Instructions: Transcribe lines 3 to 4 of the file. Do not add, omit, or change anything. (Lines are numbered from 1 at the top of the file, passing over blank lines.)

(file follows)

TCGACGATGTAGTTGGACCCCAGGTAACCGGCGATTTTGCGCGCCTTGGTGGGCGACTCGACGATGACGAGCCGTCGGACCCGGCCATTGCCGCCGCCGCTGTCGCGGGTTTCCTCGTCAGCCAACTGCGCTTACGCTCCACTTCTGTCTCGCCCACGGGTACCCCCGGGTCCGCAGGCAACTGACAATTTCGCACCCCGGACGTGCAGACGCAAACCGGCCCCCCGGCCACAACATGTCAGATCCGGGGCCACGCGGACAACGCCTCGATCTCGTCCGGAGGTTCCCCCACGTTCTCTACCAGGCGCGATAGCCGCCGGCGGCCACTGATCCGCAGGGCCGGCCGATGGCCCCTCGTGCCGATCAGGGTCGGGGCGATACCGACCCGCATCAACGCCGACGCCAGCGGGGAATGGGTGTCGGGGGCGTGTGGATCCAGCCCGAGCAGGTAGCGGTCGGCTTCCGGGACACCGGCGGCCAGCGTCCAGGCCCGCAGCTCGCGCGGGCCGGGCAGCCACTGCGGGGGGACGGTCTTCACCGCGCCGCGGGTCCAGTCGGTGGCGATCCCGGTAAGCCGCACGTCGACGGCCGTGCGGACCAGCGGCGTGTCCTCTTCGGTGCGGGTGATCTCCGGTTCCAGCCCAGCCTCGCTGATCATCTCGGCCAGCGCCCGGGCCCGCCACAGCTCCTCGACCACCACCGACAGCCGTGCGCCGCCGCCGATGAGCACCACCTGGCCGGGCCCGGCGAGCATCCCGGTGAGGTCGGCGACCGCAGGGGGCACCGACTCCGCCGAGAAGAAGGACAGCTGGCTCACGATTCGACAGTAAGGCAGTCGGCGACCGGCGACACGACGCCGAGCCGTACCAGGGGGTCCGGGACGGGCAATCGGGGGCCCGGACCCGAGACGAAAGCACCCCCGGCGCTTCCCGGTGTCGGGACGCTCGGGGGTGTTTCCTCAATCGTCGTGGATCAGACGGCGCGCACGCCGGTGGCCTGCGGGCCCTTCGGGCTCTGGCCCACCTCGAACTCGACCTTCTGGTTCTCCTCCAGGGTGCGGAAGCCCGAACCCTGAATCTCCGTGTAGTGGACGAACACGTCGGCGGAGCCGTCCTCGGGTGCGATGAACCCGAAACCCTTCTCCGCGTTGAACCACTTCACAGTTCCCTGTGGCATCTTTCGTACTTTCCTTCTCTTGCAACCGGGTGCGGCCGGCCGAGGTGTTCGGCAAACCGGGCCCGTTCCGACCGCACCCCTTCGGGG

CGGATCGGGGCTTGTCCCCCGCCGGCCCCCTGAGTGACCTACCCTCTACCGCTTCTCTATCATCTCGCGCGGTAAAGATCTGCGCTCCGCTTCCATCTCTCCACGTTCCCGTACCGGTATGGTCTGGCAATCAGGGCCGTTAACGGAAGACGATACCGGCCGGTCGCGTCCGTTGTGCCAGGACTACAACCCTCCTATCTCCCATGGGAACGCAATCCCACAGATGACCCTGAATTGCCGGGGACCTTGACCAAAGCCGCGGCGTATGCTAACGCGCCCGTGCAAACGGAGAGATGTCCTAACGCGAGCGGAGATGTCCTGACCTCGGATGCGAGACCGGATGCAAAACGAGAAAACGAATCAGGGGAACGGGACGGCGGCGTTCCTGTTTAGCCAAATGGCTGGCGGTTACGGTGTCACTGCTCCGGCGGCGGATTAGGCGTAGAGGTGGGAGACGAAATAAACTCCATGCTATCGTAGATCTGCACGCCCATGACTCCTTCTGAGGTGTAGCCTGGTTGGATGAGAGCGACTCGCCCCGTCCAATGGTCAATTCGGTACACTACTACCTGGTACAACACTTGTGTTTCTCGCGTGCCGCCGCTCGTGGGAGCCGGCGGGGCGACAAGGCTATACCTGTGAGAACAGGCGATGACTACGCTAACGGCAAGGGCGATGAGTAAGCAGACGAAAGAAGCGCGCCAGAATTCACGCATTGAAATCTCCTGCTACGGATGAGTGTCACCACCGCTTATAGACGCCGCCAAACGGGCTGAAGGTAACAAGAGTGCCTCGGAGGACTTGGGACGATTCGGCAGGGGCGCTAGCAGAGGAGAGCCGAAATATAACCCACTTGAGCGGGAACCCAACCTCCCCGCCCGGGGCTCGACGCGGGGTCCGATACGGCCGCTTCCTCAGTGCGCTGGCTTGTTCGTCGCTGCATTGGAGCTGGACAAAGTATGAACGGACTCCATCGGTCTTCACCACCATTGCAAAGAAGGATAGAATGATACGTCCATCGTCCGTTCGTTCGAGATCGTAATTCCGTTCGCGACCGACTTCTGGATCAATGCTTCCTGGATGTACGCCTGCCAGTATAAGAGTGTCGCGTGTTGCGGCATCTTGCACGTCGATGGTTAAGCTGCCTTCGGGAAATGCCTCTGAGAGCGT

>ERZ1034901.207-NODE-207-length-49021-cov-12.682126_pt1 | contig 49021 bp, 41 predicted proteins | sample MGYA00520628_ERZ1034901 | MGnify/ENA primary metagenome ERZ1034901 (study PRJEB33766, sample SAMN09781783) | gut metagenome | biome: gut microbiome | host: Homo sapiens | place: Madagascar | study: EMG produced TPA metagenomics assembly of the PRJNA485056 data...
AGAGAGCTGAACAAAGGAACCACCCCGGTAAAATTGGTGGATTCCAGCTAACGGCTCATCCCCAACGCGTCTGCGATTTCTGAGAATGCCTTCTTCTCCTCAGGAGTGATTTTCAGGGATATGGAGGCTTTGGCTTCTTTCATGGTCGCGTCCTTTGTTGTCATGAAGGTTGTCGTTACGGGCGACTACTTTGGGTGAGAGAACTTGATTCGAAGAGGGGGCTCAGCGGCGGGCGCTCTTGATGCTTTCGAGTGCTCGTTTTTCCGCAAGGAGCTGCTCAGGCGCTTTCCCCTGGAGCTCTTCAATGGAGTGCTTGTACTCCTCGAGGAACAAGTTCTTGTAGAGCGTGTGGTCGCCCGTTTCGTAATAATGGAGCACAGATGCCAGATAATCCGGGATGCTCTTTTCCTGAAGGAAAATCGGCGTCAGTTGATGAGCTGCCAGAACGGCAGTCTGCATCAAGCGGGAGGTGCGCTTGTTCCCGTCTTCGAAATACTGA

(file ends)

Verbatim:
>ERZ1034901.207-NODE-207-length-49021-cov-12.682126_pt1 | contig 49021 bp, 41 predicted proteins | sample MGYA00520628_ERZ1034901 | MGnify/ENA primary metagenome ERZ1034901 (study PRJEB33766, sample SAMN09781783) | gut metagenome | biome: gut microbiome | host: Homo sapiens | place: Madagascar | study: EMG produced TPA metagenomics assembly of the PRJNA485056 data...
AGAGAGCTGAACAAAGGAACCACCCCGGTAAAATTGGTGGATTCCAGCTAACGGCTCATCCCCAACGCGTCTGCGATTTCTGAGAATGCCTTCTTCTCCTCAGGAGTGATTTTCAGGGATATGGAGGCTTTGGCTTCTTTCATGGTCGCGTCCTTTGTTGTCATGAAGGTTGTCGTTACGGGCGACTACTTTGGGTGAGAGAACTTGATTCGAAGAGGGGGCTCAGCGGCGGGCGCTCTTGATGCTTTCGAGTGCTCGTTTTTCCGCAAGGAGCTGCTCAGGCGCTTTCCCCTGGAGCTCTTCAATGGAGTGCTTGTACTCCTCGAGGAACAAGTTCTTGTAGAGCGTGTGGTCGCCCGTTTCGTAATAATGGAGCACAGATGCCAGATAATCCGGGATGCTCTTTTCCTGAAGGAAAATCGGCGTCAGTTGATGAGCTGCCAGAACGGCAGTCTGCATCAAGCGGGAGGTGCGCTTGTTCCCGTCTTCGAAATACTGA